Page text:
I didn't choose butterflies; they chose me -Milan Rai
KATHMANDU, Dec 26: Once a butterfly fluttered into Milan Rai’s studio and settled itself on his paintbrush. “It wasn’t the first time I had seen a butterfly but it touched me deeply then and I couldn’t overlook the incident,” he says.
A few days later, he noticed a butterfly on his bike’s looking glass when he was stuck in traffic and despite the pollution and clamor surrounding him, he claims it heightened his imagination. He felt as though he had been transported to a wonderland.
Butterflies have always been referred to as a symbol of transformation. “The impressive process of metamorphosis a caterpillar goes through and how it turns into a vibrant butterfly is an example of how we can emerge brilliantly in life,” adds Rai.
Both butterflies that Rai encountered were colorful, and while they inspired him to turn Kathmandu into a butterfly city, his paper butterflies aren’t colorful. In fact, they are plain white.
The first set of butterflies was installed on the trunk of an old tree in Nag Pokhari. But within a few days, Rai noticed that the 100 butterflies were taken out and the tree was as dull as before. It comes as no surprise, of course, vandalizing public infrastructure and taking efforts like these for granted is a tale often told here.
People often ask him why he’s still continuing the project when he knows that somebody is going to take them off the branches, tree trunks, and fragments of walls and tear them off. “I tell them the butterflies flew away,” he says in such a way that you almost believe him.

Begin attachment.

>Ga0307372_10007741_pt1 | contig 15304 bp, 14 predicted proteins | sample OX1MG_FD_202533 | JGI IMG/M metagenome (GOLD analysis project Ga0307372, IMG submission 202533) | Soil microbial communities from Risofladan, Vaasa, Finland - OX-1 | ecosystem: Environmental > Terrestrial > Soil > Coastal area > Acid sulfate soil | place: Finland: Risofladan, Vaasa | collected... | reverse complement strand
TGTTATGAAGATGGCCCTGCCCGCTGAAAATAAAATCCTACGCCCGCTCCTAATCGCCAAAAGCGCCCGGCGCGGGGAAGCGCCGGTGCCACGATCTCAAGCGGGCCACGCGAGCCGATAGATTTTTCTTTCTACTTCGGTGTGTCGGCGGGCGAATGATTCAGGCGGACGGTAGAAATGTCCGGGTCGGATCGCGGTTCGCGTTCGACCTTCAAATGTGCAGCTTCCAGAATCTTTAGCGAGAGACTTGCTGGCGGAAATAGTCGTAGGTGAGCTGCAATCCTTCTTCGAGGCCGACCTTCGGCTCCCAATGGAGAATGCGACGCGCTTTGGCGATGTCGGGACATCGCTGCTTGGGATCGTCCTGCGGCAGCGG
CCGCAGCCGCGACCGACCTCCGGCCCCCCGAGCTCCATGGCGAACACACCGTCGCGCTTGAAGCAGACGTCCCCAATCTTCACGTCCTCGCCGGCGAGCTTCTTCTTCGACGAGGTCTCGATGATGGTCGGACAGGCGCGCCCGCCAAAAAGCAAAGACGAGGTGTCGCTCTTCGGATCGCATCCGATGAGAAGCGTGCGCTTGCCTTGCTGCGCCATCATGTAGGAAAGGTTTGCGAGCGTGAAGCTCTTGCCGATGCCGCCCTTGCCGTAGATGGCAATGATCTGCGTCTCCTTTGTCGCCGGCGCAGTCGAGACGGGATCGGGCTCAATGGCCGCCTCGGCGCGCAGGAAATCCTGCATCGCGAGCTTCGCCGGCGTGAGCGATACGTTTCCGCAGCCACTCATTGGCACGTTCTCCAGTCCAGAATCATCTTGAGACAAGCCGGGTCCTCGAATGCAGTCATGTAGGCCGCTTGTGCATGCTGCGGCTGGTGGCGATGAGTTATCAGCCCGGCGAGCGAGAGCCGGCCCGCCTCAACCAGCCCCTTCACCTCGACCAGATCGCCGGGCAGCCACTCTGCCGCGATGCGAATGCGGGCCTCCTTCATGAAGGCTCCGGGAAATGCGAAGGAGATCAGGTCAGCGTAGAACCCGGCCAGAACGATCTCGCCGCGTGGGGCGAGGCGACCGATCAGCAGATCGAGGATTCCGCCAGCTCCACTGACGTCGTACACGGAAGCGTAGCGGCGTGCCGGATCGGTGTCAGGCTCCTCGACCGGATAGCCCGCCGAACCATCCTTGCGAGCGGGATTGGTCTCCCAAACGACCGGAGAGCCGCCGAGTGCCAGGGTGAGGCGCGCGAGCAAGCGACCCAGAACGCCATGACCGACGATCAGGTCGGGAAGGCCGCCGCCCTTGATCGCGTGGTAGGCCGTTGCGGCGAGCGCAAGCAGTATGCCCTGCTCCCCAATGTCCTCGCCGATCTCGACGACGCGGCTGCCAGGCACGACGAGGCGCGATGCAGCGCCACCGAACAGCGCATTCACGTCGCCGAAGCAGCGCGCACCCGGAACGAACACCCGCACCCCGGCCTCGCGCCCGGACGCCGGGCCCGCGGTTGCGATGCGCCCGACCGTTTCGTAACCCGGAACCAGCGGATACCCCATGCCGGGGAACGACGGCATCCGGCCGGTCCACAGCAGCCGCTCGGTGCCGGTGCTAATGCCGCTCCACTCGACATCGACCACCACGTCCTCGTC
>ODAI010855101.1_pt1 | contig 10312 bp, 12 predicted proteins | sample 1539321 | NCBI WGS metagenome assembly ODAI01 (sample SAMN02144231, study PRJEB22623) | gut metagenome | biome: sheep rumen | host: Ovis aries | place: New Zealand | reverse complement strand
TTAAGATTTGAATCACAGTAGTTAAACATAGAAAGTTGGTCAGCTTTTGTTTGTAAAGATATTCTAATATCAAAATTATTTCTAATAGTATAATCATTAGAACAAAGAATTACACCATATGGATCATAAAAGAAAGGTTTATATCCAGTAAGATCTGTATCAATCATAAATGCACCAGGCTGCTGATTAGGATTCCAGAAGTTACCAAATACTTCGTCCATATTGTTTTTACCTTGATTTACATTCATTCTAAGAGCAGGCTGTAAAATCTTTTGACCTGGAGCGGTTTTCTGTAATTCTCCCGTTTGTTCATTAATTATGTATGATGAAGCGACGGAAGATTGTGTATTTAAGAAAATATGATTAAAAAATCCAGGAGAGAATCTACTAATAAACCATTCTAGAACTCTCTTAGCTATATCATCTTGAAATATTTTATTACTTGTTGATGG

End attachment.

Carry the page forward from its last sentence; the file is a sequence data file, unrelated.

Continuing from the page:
Since the project’s inception around two months back, Rai has installed swarms of butterflies in Jawalakhel, Kupondole, Maitighar, Naxal, Babar Mahal, Patan, Baneshwor and Ratna Park.
Some 2,000 of his butterflies were displayed at the Mile End Art Pavilion in London recently, and another set is scheduled for a group exhibition in April in Germany.
When asked why he chose to not make his butterflies colorful, he says he’s not trying to decorate the city. “The reason I chose to stick with white is because I’m a purist and I want clarity in the messages I’m trying to send,” he adds.
These installations he’s been doing around town gives him immeasurable happiness, like the time in Thapathali when an old man ran to him, picked up one of his butterflies and left. “I could see the butterflies brought out the child in him,” he shares.
Another time, a woman asked if she could take a butterfly for her kid while he was working on his installations in Jawalakhel.
A principal of a school in Dharan shared with his students about the butterfly project and the students declared their class a butterfly class the next day, decorating it with butterflies.
Rai believes that the impact of this project would have been different had he chosen a gallery for it. “Previously, when people said they didn’t understand my art, I used to tell myself that it’s working but this project has simplified the complex relationship between art and audience,” he says.
For him, the ‘Do Not Touch’ sign in galleries is what distances audience from art. He explains, “I don’t mind people touching and collecting my butterflies because that’s the whole reason I decided to take it beyond canvas and the walls of art galleries.”